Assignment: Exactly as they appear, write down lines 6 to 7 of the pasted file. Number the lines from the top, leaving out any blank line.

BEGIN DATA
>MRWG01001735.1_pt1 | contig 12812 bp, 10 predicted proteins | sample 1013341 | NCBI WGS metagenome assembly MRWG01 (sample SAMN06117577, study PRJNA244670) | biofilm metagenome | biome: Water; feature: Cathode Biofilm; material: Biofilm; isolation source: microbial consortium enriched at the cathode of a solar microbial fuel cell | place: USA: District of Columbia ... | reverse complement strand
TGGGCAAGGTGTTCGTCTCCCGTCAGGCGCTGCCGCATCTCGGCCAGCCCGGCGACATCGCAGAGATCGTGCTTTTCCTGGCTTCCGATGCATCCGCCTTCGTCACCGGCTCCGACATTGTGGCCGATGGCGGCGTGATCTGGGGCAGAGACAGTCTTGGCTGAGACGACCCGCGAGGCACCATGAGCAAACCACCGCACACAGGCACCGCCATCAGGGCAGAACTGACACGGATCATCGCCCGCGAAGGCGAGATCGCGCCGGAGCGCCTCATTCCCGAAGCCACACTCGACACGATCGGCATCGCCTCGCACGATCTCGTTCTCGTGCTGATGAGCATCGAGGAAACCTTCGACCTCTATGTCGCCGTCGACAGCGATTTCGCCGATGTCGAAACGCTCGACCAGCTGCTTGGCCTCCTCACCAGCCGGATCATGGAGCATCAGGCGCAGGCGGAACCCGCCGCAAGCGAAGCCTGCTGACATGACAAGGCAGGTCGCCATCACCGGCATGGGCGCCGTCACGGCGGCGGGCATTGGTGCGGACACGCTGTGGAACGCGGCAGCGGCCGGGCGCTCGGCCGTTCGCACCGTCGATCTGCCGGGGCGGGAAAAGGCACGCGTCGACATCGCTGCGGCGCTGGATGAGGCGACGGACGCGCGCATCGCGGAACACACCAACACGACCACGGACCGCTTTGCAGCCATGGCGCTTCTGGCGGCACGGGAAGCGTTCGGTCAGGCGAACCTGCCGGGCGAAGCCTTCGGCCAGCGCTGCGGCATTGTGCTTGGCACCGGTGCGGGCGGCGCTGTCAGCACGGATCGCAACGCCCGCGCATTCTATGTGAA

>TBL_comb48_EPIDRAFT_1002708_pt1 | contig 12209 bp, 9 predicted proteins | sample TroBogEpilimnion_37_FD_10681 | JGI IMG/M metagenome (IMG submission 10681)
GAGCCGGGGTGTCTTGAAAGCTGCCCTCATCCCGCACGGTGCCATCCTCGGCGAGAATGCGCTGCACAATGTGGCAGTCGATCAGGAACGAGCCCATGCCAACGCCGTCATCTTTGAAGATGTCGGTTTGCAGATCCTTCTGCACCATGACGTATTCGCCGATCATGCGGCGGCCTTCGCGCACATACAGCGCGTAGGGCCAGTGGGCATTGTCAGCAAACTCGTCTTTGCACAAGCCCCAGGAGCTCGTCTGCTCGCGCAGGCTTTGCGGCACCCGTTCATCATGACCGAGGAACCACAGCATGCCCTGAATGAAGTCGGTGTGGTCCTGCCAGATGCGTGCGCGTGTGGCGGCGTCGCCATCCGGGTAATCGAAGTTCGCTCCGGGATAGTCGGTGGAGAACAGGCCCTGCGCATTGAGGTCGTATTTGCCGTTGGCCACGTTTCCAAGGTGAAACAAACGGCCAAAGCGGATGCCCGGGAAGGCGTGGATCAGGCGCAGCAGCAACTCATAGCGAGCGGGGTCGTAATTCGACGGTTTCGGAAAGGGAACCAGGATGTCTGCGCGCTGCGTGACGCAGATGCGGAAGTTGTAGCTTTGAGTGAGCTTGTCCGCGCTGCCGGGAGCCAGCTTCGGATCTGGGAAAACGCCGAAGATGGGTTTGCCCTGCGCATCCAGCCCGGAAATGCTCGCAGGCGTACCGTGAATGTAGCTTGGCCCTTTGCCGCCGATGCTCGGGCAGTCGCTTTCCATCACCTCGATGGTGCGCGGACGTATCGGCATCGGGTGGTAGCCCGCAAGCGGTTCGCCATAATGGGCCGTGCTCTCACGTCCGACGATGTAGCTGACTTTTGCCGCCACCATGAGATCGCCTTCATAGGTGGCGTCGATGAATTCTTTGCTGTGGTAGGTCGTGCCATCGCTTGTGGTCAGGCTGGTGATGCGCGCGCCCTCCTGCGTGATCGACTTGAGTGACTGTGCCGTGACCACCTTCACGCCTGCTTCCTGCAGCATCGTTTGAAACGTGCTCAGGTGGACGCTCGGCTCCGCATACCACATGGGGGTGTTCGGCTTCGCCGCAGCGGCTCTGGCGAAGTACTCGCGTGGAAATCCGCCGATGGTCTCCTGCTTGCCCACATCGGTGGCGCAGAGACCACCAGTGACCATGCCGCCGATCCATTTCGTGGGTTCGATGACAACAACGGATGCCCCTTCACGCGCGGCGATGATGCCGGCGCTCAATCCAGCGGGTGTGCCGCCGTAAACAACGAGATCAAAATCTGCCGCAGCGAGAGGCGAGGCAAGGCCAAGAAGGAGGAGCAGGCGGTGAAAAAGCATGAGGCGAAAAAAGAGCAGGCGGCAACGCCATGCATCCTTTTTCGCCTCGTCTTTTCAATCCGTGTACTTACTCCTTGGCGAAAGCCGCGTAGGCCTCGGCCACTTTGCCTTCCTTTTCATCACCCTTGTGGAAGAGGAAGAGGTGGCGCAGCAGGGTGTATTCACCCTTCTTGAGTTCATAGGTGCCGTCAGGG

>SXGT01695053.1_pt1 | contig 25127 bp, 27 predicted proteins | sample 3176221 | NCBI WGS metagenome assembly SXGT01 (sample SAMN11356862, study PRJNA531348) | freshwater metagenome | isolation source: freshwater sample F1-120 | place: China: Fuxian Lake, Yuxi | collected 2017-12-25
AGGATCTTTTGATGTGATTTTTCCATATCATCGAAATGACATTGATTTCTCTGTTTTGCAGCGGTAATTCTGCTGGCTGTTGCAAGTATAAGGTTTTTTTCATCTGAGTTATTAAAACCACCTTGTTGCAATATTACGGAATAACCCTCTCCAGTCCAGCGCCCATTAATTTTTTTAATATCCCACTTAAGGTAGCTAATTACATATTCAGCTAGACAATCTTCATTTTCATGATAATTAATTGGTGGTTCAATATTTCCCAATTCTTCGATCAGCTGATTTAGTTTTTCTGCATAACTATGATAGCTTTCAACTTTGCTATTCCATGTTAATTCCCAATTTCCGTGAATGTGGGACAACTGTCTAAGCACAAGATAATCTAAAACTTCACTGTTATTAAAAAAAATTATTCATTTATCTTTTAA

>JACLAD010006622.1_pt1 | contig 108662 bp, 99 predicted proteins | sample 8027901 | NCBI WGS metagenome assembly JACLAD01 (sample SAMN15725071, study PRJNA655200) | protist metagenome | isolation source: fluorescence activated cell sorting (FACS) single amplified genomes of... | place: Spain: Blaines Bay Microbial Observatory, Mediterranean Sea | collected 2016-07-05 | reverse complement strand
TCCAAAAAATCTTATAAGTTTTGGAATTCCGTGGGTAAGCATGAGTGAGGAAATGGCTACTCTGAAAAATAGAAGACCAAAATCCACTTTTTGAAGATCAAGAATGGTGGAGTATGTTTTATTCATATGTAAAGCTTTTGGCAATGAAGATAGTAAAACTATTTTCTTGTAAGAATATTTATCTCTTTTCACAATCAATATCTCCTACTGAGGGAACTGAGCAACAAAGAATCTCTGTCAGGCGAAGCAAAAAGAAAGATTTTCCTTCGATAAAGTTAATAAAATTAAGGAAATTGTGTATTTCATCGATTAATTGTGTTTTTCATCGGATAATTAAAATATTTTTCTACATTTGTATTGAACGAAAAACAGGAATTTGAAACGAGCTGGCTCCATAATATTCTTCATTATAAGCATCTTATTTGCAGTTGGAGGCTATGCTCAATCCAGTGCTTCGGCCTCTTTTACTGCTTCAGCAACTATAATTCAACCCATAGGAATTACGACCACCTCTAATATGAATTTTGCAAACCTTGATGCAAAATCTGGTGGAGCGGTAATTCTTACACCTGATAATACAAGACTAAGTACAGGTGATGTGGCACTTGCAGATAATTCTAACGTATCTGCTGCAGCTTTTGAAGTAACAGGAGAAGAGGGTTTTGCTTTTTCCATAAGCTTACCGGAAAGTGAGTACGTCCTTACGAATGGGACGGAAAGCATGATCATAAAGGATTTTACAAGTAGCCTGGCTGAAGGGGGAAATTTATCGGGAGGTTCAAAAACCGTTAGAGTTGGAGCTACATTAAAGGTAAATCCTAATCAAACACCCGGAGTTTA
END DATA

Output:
AGGATCTTTTGATGTGATTTTTCCATATCATCGAAATGACATTGATTTCTCTGTTTTGCAGCGGTAATTCTGCTGGCTGTTGCAAGTATAAGGTTTTTTTCATCTGAGTTATTAAAACCACCTTGTTGCAATATTACGGAATAACCCTCTCCAGTCCAGCGCCCATTAATTTTTTTAATATCCCACTTAAGGTAGCTAATTACATATTCAGCTAGACAATCTTCATTTTCATGATAATTAATTGGTGGTTCAATATTTCCCAATTCTTCGATCAGCTGATTTAGTTTTTCTGCATAACTATGATAGCTTTCAACTTTGCTATTCCATGTTAATTCCCAATTTCCGTGAATGTGGGACAACTGTCTAAGCACAAGATAATCTAAAACTTCACTGTTATTAAAAAAAATTATTCATTTATCTTTTAA

>JACLAD010006622.1_pt1 | contig 108662 bp, 99 predicted proteins | sample 8027901 | NCBI WGS metagenome assembly JACLAD01 (sample SAMN15725071, study PRJNA655200) | protist metagenome | isolation source: fluorescence activated cell sorting (FACS) single amplified genomes of... | place: Spain: Blaines Bay Microbial Observatory, Mediterranean Sea | collected 2016-07-05 | reverse complement strand